They closed the show with Freebird.  I didn’t have any fireworks, but I lit a few tiki torches and we waved them in the air.  Then we polished off the beers.  The first backyard concert of 2016 was a big success.  Sweet home, Pennsylvania.

Peace & Love, and all of the above,


The Greatest


Many have been called “The Greatest,” but very few actually lived up to the hype.  Muhammad Ali did.  The Mashed Potatoes didn’t.

Sure, there was a time back in the early 60’s when Dee Dee Sharp extolled the virtues of the Mashed Potatoes:

It’s the latest.

It’s the greatest.

Mashed Potatoes, yeah, yeah, yeah.

We danced and sang along gleefully, but we all knew that the Mashed Potatoes wasn’t the Greatest Dance of all time.  It wasn’t even the greatest dance of the 60’s.  The Twist completely dominated that era.  Chubby Checker’s recording was the #1 song in two different years (1960 and 1962).

Audrey Meadows was terrific as Alice Kramden, and each episode of the Honeymooners ended with Ralph telling her, “Baby, you’re the greatest.”  For him, she was, but for the rest of us she was just plain great, not the greatest.

William Katt played Ralph Hinkley.  He was billed as The Greatest American Hero.  The show was entertaining, but a truly great hero wouldn’t have lost the instructions to his super suit on the very first day he got it.  Plus, there are a great number of Americans who would compete for the title of The Greatest American Hero.  George Washington, for one.  There are many more.

Those born between 1900 and 1924 are often called The Greatest Generation.  You know what?  My parents came from that generation, so I won’t argue that it wasn’t the greatest generation.  Not everyone born between 1900 and 1924 qualifies, though, and as great as they were, they weren’t perfect.  Many were not very accepting of minorities back then.  Even some Brooklynites booed Jackie Robinson for breaking Baseball’s color barrier.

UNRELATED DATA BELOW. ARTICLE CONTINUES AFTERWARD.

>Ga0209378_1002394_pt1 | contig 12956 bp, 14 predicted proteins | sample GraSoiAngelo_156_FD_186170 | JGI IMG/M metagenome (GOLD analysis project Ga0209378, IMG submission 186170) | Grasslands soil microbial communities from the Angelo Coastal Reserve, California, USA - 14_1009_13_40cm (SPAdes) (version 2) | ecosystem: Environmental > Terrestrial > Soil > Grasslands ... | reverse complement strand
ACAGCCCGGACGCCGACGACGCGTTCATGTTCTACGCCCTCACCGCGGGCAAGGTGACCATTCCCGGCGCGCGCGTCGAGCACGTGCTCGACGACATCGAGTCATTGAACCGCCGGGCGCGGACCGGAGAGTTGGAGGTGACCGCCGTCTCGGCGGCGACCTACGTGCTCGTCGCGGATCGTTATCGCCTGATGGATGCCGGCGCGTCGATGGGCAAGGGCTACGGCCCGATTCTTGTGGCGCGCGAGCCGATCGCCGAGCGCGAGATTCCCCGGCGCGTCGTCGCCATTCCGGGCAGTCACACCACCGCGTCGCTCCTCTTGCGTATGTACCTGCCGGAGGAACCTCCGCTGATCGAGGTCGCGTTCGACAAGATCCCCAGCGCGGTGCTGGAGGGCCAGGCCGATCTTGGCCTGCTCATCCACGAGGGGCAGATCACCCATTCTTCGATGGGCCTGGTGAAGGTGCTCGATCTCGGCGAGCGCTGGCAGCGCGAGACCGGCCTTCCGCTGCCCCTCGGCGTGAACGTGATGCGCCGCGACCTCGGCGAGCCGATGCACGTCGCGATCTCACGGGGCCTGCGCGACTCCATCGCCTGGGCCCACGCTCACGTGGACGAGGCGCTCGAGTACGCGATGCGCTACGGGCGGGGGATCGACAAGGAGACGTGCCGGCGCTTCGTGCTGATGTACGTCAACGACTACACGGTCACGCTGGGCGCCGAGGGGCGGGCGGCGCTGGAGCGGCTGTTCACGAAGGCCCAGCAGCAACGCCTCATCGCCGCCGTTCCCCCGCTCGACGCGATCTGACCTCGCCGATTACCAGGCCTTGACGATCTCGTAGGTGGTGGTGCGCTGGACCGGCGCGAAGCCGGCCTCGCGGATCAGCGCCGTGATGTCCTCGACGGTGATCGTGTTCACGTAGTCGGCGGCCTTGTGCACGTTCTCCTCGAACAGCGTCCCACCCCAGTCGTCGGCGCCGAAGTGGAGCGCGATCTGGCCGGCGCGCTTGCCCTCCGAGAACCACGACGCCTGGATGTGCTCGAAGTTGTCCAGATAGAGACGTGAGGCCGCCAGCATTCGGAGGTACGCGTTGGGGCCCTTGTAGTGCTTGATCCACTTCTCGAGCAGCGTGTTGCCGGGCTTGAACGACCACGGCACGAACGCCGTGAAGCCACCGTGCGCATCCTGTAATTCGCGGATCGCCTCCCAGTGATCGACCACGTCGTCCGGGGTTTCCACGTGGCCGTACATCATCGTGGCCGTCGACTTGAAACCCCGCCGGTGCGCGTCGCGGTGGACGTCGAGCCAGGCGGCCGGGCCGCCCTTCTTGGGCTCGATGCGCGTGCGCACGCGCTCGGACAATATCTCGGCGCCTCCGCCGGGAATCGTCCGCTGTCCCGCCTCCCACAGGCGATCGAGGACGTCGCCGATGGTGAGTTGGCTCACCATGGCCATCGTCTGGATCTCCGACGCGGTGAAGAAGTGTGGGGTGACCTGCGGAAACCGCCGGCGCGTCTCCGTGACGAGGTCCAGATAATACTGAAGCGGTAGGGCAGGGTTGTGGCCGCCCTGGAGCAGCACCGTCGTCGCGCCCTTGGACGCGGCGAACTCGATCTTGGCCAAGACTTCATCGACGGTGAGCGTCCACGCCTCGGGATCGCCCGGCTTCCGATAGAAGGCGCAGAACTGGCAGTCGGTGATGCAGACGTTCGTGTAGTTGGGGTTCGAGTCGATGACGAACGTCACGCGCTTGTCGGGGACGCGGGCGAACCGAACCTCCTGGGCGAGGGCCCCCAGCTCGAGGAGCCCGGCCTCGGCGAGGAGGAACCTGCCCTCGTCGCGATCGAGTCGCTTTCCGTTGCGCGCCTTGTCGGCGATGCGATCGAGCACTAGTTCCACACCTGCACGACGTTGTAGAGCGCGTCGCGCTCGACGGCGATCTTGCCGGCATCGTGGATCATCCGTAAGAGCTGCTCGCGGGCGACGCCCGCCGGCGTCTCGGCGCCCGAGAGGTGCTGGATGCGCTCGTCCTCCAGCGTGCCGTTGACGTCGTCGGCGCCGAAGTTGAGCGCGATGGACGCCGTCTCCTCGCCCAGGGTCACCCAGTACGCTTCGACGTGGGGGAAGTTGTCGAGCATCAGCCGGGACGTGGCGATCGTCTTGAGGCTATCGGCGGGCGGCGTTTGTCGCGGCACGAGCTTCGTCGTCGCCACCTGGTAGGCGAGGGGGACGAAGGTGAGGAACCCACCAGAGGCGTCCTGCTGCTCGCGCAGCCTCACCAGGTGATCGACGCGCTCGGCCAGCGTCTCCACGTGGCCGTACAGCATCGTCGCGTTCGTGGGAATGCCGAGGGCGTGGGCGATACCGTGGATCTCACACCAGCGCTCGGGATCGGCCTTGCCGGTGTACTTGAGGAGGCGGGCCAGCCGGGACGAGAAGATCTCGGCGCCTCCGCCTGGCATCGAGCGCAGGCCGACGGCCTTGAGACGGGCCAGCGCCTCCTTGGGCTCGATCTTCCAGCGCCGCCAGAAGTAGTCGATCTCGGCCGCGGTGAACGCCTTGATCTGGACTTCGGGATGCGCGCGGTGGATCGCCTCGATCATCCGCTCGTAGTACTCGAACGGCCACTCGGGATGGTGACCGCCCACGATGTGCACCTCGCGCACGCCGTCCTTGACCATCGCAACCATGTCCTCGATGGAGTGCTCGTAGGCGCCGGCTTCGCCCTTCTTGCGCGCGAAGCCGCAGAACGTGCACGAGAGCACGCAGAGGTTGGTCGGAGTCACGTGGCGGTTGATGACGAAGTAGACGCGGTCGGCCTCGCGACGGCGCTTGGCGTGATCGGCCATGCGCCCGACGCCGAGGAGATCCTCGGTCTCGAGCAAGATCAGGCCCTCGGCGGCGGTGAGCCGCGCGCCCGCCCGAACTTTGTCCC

Ringo Starr proudly sang “I am the Greatest.”  He was a member of one of the greatest Rock N Roll bands ever, but I think he had his tongue planted firmly in his cheek when he sang that song.

Muhammed Ali told everyone that he was “The Greatest,” and then he went out and proved it.  He proved it in the boxing ring, winning the Olympic Gold, and also the World Heavyweight Boxing Championship three times.  He proved it when he had the courage of his convictions to stand up against the draft, even though it cost him dearly.  He proved it when speaking out for the Civil Rights of African Americans.  He proved it to me when I saw him at the Vista International Hotel.  I humbly asked him if I could take his picture.  In a voice already weakened by Parkinson’s Disease, he replied, “Why don’t you hand your camera to my manager, so we can take a picture together.”  That was back in the 80’s, long before “selfies” became the order of the day.  He proved his greatness after the terrorists razed the Twin Towers on 9/11.  He spoke of peace and represented the peaceful Muslims of the world.  He even proved it in his death, when he courageously battled Parkinson’s Disease for more than three decades.

For most of his 74 years, the world knew Muhammad Ali as “The Greatest.”  I’m glad I got to meet him in person.  Now the final bell has rung, and his fight is over.  He lost a few rounds along the way, and he did make some enemies, but he won many more rounds and was an inspiration to people all around the world.  Rest in peace, my friend.  You earned it.

Peace & Love, and all of the above,